Some of these things seem really simple – why are we facing a shortage?
Let’s take the swabs used for coronavirus PCR tests – what’s stuck uncomfortably far up patients’ noses to collect a sample. These aren’t just Q-tips you can buy at CVS. Medical-grade swabs for coronavirus testing need to be sterile, with flexible shafts that can reach far back in the nasal cavity. They also can’t contain calcium alginate, a common compound in swabs used for skin injuries.
Still, swabs feel like a no-brainer – they’re incredibly cheap, shouldn’t we have enough? – but they’re clogging up the testing pipeline. “The biggest problem in the last couple of weeks has been how to get the 10-cent swab to put into somebody’s nose to get that sample out of somebody and into a test,” Michael Mina, assistant professor of epidemiology at Harvard T.H Chan School of Public Health, said in a webcast in early April.
The federal government is aware of the blockage. In an attempt to make swabs more widely available, the FDA said on April 16 that it would expand materials that are allowed to be used in medical grade swabs, and would work with cotton producers to create a new model that would help increase the number of swabs available.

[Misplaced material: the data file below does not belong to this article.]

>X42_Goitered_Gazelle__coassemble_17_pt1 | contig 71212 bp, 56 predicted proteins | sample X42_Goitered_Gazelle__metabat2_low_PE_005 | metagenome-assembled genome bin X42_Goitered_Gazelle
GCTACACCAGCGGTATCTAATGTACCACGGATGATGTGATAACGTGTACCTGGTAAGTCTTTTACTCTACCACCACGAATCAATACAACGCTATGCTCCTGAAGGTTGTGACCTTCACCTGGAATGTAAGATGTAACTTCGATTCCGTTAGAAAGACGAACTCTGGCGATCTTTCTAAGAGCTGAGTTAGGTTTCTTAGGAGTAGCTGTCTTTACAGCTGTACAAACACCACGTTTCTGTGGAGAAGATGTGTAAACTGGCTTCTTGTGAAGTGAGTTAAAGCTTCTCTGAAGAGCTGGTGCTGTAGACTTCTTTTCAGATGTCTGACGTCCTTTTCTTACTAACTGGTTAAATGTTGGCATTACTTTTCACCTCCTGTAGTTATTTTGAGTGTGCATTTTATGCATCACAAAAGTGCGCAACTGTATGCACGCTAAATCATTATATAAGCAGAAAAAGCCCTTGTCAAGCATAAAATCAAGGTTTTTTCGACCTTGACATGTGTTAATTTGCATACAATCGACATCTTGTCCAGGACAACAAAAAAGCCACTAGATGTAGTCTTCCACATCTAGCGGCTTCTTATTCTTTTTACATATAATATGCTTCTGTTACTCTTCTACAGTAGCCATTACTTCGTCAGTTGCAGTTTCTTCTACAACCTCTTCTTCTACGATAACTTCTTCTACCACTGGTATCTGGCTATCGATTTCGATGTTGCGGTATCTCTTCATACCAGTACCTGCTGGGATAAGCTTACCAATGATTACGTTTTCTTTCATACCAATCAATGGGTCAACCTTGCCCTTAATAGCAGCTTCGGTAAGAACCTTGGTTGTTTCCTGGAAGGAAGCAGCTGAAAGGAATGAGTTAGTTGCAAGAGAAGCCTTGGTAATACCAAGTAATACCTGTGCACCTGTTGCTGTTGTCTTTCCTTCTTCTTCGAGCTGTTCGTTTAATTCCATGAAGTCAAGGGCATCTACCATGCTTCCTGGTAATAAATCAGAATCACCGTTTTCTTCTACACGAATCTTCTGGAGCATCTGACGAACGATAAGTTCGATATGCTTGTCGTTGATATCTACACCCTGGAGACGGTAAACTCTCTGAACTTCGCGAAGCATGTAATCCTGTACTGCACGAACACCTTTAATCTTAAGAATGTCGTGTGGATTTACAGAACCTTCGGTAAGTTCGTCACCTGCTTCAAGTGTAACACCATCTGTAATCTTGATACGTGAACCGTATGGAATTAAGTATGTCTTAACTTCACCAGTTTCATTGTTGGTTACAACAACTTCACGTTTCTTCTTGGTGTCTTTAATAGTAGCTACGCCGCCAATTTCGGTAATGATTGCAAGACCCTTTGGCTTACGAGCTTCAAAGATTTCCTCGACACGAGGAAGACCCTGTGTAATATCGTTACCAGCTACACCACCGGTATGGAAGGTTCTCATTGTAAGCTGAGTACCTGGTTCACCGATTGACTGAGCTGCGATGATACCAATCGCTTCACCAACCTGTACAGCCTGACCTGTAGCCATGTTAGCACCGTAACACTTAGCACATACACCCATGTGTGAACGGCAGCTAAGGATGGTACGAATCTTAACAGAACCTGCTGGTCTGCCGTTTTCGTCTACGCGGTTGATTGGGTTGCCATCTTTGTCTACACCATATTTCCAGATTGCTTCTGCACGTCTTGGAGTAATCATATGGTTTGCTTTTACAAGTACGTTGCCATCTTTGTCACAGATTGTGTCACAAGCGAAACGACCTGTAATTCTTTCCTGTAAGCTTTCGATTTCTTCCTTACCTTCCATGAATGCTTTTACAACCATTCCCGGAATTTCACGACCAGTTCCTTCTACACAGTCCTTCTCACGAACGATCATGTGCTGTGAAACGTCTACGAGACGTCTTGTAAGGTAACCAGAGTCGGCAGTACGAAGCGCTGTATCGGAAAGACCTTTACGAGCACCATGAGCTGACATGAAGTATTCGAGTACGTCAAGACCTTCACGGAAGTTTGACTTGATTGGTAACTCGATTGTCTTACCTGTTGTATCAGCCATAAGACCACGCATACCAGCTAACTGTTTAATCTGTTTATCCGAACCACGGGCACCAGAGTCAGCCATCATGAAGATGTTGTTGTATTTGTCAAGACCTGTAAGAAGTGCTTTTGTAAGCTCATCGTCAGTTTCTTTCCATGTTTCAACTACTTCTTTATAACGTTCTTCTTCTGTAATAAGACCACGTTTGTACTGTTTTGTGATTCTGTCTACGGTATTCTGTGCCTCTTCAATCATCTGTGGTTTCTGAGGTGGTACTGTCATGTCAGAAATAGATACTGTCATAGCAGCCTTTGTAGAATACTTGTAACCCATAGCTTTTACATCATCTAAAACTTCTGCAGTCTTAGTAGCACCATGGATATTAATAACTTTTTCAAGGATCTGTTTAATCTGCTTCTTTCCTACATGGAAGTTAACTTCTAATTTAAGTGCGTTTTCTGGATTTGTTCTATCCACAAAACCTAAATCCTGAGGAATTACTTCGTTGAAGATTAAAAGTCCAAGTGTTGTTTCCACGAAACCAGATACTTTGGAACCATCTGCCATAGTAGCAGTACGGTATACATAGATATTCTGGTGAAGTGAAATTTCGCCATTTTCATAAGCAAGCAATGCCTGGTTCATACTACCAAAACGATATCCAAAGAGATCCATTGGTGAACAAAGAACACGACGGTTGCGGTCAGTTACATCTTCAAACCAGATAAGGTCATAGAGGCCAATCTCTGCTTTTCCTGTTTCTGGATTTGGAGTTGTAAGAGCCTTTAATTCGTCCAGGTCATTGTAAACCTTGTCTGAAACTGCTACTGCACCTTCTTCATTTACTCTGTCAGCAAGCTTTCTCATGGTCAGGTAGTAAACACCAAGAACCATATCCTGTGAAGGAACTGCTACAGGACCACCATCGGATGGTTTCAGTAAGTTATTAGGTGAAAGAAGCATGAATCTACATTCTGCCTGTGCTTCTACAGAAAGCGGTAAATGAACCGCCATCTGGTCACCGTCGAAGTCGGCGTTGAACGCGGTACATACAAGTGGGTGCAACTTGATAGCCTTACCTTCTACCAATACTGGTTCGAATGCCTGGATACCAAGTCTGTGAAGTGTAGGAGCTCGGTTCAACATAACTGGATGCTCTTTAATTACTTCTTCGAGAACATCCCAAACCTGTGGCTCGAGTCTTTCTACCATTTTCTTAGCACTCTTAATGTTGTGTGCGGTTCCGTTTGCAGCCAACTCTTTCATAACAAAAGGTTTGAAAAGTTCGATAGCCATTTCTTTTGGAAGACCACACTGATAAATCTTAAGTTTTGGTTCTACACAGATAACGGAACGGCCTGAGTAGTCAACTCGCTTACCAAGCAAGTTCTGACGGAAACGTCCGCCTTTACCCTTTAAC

A look at the manufacturing pipeline for swabs can help explain what’s been holding up production so far. Puritan Medical Products Co., which is based in Guilford, Maine, is the market leader – it produced more than 30 percent of revenue in the global market in 2016.
In March, owner Timothy Templet told the Bangor Daily News that the company was producing up to 1 million swabs for covid-19 testing each week, fielding constant calls from hospitals and distributors alike.
The company only has 300 employees working in its factory, and while Templet says raw materials aren’t an issue, it has struggled to find time to hire more skilled workers to operate its machinery to keep up with the growing demand. Puritan has asked employees to come in on weekends and are operating 20 hours a day.
“It’s been staggering,” Templet. “It’s just staggering: the call volumes, the purchase-order volumes, the conversations with many government agencies and the higher-ups in the big distribution chains.”
One of the companies that did produce swabs was in Lombardy, Italy, where the pandemic has shut down big parts of the economy.
Private companies, meanwhile, say they are eager to provide solutions to the swab bottleneck. There are a number of efforts to address the problem; it’s hoped that some or all of them will bear fruit.